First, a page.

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  • 10 November 2016

    Veterans, Canadian officials, representatives of Polish diaspora and friends of Poland in Canada took part in Poland’s National Independence Day celebration in Ottawa on November 10, 2016.

    - Poland’s return to the map of Europe in 1918 was possible not only because of military effort led by Józef Piłsudski but also thanks to diplomatic efforts of Ignacy Jan Paderewski who convinced president Woodrow Wilson to include in the Versailles Peace Treaty an article calling for the rebirth of a free and independent Poland – said chargé d’affaires of the Republic of Poland to Canada Mr. Łukasz Weremiuk. - National Independence Day of Poland was established in 1937, shortly before it was yet again lost by Poland, and reinstated as national holiday in 1989. Contemporary, dynamically developing Poland, which we show tonight on the panels in the other room, is a country shaped not only by XIX and XX century but by 1050 years of history. Thanks to you all Polish history and culture has also become an inherent part of this country’s heritage. That is why the Embassy of Poland will happily join the celebrations of the 150th anniversary of Canada in 2017 – he added.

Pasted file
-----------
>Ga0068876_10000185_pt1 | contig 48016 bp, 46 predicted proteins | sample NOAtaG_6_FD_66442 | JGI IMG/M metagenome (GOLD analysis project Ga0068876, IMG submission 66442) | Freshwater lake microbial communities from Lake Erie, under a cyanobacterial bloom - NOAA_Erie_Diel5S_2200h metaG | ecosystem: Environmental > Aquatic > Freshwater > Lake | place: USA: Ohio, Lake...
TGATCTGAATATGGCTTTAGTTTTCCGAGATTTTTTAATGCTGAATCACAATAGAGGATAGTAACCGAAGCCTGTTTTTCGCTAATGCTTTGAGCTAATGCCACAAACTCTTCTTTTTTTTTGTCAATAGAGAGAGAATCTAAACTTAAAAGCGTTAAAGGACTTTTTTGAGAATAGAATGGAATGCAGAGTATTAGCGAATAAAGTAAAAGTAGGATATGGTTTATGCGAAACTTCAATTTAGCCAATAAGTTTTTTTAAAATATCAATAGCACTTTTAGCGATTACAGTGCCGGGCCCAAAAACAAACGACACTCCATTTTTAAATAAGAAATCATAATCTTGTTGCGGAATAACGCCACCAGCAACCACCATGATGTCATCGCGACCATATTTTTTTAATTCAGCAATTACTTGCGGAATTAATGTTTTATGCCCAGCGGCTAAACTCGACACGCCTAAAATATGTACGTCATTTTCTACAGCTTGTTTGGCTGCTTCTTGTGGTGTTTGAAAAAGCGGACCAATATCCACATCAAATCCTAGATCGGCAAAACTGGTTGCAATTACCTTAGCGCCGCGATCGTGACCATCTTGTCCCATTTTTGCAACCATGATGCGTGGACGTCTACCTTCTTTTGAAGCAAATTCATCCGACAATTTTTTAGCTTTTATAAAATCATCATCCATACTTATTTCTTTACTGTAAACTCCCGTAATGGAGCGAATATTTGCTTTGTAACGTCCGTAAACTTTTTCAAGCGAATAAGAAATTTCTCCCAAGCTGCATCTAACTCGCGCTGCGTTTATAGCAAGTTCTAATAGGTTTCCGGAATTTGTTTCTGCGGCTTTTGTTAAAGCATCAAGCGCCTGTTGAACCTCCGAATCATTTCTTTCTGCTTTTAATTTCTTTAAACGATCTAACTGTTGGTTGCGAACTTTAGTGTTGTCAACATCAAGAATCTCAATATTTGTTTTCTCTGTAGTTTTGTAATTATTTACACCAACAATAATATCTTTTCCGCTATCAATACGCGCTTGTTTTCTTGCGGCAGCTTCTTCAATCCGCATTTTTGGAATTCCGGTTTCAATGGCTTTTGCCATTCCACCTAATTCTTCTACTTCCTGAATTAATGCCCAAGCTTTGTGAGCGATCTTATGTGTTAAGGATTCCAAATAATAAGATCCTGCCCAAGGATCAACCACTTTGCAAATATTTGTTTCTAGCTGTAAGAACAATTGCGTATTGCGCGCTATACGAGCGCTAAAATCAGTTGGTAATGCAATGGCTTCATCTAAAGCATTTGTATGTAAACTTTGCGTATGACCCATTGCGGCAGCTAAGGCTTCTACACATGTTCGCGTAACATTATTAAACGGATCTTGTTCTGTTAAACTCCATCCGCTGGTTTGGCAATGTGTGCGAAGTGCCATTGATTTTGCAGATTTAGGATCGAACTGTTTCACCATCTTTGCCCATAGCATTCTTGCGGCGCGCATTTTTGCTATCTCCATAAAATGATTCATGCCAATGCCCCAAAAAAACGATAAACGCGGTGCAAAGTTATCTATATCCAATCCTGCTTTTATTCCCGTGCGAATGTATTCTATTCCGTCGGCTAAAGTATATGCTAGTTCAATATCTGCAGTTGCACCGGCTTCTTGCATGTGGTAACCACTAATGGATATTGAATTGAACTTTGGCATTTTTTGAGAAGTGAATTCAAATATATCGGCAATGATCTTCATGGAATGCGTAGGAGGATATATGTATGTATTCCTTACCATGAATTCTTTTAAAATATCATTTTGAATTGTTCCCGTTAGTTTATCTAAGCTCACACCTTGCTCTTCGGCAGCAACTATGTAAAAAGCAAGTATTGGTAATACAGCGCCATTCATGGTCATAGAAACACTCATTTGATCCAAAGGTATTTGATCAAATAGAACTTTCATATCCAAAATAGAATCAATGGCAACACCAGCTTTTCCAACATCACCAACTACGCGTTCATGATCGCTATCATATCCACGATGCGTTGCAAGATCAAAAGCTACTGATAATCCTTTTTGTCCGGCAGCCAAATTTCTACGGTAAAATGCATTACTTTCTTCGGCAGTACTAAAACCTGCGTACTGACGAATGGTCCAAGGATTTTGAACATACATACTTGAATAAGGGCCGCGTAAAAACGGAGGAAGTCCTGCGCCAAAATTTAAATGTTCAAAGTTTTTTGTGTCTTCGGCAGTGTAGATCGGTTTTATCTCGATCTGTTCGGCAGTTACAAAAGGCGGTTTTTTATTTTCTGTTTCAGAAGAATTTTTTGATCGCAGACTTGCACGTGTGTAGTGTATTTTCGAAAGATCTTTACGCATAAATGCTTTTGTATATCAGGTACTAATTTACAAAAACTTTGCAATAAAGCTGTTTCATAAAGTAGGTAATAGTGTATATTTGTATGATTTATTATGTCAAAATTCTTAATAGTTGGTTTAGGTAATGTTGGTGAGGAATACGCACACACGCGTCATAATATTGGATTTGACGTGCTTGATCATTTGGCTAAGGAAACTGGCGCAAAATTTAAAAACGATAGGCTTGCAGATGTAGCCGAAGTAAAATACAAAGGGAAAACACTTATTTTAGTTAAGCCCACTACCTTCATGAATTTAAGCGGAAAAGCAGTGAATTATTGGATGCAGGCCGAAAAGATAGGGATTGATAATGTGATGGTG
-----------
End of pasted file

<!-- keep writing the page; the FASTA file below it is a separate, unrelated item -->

During the celebration Mr. Weremiuk honoured Mr. Juliusz Łukasiewicz with the „Pro Memoria” medal in recognition of his merits in commemorating those who fought for Poland’s independence during World War II.


    Poland’s defence attaché col. Cezary Kiszkowiak handed over military promotions to Ms. Róża Olejniczak-Kisielewska – to the rank of second lieutnant and to Mr. Zbigniew Berezowski – to the rank of lieutenant colonel. Ms. Róża Olejniczak-Kisielewska and Mr. Zbigniew Berezowski are World War II veterans, soldiers of Polish Second Corps who fought in Monte Cassino battle.


    Guests who gathered at the Embassy had an opportunity to hear a concert of Fryderyk Chopin, Maurice Ravel, Kazimierz Wiłkomirski, Richard Strauss and Piotr Moss works performed by Dobrochna Zubek (cello) and Asal Iranmehr (piano).

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